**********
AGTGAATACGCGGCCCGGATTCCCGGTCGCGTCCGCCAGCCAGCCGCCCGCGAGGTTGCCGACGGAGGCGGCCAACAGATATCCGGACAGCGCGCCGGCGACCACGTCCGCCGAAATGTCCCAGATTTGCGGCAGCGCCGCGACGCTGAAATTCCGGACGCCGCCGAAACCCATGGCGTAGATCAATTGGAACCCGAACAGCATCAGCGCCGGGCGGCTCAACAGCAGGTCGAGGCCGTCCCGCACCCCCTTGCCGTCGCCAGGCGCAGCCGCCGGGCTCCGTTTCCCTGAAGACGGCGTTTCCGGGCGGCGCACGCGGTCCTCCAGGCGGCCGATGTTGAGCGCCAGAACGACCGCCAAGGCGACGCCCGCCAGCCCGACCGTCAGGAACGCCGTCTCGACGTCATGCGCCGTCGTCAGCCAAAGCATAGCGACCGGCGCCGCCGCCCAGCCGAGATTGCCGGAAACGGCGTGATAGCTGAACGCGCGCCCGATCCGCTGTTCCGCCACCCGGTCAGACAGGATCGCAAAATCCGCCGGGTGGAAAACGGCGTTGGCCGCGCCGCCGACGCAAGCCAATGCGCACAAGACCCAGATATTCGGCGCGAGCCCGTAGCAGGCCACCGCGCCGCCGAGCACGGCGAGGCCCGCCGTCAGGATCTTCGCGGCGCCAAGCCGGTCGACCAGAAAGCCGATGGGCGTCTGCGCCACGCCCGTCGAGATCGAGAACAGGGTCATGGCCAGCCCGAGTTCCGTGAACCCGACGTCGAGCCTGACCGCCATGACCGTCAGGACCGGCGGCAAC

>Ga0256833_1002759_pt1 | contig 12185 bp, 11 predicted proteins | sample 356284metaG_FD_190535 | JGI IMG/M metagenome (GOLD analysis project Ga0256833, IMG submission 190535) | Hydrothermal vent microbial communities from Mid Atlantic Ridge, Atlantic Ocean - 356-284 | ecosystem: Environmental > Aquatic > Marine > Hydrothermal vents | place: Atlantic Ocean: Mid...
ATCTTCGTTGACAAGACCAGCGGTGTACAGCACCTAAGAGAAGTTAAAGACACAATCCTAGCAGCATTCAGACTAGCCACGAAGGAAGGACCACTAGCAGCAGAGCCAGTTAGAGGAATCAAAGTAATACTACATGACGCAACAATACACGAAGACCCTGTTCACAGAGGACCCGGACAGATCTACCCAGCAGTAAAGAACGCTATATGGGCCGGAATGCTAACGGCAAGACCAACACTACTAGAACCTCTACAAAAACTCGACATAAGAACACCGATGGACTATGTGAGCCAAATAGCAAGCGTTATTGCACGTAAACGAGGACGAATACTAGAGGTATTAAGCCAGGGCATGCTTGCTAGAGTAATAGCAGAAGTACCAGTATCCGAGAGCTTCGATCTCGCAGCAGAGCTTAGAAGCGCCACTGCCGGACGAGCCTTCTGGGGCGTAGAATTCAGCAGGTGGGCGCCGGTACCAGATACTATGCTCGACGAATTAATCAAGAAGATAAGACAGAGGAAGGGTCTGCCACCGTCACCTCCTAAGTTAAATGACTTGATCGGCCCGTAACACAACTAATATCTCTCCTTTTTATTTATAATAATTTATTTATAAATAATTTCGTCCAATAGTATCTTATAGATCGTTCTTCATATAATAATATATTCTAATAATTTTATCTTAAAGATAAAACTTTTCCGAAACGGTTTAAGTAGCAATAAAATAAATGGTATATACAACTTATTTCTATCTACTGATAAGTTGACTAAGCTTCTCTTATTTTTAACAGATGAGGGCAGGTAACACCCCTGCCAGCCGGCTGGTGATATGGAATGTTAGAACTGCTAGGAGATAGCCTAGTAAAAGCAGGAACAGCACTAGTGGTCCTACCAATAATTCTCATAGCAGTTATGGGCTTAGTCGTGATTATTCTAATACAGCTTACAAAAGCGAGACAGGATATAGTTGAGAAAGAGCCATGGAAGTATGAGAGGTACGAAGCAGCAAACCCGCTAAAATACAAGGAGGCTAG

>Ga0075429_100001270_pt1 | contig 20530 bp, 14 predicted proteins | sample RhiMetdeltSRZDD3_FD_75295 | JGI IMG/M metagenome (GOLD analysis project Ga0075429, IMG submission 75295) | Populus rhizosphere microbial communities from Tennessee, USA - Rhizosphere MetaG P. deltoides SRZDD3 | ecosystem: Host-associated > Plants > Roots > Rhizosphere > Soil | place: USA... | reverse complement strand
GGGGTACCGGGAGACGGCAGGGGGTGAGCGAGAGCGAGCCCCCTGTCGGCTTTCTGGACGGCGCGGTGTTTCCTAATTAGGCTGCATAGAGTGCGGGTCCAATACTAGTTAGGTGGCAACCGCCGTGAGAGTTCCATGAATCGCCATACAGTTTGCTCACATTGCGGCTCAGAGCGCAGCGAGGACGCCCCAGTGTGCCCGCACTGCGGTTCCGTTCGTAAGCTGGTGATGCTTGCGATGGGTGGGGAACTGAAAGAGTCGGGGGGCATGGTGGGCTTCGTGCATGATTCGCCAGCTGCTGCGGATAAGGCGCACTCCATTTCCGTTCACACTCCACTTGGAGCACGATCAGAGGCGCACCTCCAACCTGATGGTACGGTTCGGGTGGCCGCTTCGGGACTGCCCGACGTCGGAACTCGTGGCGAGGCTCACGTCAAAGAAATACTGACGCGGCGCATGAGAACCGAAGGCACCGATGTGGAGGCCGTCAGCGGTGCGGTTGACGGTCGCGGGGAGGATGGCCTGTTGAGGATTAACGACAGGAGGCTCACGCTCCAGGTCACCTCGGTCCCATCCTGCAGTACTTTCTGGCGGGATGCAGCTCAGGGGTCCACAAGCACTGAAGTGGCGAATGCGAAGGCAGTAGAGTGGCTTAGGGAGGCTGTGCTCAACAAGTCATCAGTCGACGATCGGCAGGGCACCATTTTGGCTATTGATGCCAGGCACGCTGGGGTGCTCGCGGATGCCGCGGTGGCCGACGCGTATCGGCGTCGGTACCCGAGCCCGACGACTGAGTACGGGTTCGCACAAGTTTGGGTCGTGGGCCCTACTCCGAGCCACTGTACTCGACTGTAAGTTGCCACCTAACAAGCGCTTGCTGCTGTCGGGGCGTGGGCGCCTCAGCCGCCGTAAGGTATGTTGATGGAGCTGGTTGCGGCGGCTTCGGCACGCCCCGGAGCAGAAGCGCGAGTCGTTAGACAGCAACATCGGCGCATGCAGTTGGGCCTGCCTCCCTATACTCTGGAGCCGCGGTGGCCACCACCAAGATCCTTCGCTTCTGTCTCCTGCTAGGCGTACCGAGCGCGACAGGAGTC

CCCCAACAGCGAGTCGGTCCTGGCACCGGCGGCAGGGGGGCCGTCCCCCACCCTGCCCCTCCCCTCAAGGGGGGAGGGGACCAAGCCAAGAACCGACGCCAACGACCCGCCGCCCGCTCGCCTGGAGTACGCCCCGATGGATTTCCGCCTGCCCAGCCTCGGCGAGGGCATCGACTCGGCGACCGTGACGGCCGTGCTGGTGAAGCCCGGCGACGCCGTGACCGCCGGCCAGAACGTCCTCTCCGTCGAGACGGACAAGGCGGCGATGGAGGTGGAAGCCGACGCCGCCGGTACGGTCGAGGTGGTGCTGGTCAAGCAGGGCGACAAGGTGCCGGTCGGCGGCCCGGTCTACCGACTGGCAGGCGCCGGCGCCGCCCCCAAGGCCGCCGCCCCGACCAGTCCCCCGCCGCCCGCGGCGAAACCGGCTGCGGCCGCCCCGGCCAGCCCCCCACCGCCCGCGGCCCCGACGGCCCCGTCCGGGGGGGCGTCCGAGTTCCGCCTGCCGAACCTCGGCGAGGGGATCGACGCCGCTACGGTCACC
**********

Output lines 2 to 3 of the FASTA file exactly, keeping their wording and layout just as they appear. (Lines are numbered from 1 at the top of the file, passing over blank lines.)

>Ga0256833_1002759_pt1 | contig 12185 bp, 11 predicted proteins | sample 356284metaG_FD_190535 | JGI IMG/M metagenome (GOLD analysis project Ga0256833, IMG submission 190535) | Hydrothermal vent microbial communities from Mid Atlantic Ridge, Atlantic Ocean - 356-284 | ecosystem: Environmental > Aquatic > Marine > Hydrothermal vents | place: Atlantic Ocean: Mid...
ATCTTCGTTGACAAGACCAGCGGTGTACAGCACCTAAGAGAAGTTAAAGACACAATCCTAGCAGCATTCAGACTAGCCACGAAGGAAGGACCACTAGCAGCAGAGCCAGTTAGAGGAATCAAAGTAATACTACATGACGCAACAATACACGAAGACCCTGTTCACAGAGGACCCGGACAGATCTACCCAGCAGTAAAGAACGCTATATGGGCCGGAATGCTAACGGCAAGACCAACACTACTAGAACCTCTACAAAAACTCGACATAAGAACACCGATGGACTATGTGAGCCAAATAGCAAGCGTTATTGCACGTAAACGAGGACGAATACTAGAGGTATTAAGCCAGGGCATGCTTGCTAGAGTAATAGCAGAAGTACCAGTATCCGAGAGCTTCGATCTCGCAGCAGAGCTTAGAAGCGCCACTGCCGGACGAGCCTTCTGGGGCGTAGAATTCAGCAGGTGGGCGCCGGTACCAGATACTATGCTCGACGAATTAATCAAGAAGATAAGACAGAGGAAGGGTCTGCCACCGTCACCTCCTAAGTTAAATGACTTGATCGGCCCGTAACACAACTAATATCTCTCCTTTTTATTTATAATAATTTATTTATAAATAATTTCGTCCAATAGTATCTTATAGATCGTTCTTCATATAATAATATATTCTAATAATTTTATCTTAAAGATAAAACTTTTCCGAAACGGTTTAAGTAGCAATAAAATAAATGGTATATACAACTTATTTCTATCTACTGATAAGTTGACTAAGCTTCTCTTATTTTTAACAGATGAGGGCAGGTAACACCCCTGCCAGCCGGCTGGTGATATGGAATGTTAGAACTGCTAGGAGATAGCCTAGTAAAAGCAGGAACAGCACTAGTGGTCCTACCAATAATTCTCATAGCAGTTATGGGCTTAGTCGTGATTATTCTAATACAGCTTACAAAAGCGAGACAGGATATAGTTGAGAAAGAGCCATGGAAGTATGAGAGGTACGAAGCAGCAAACCCGCTAAAATACAAGGAGGCTAG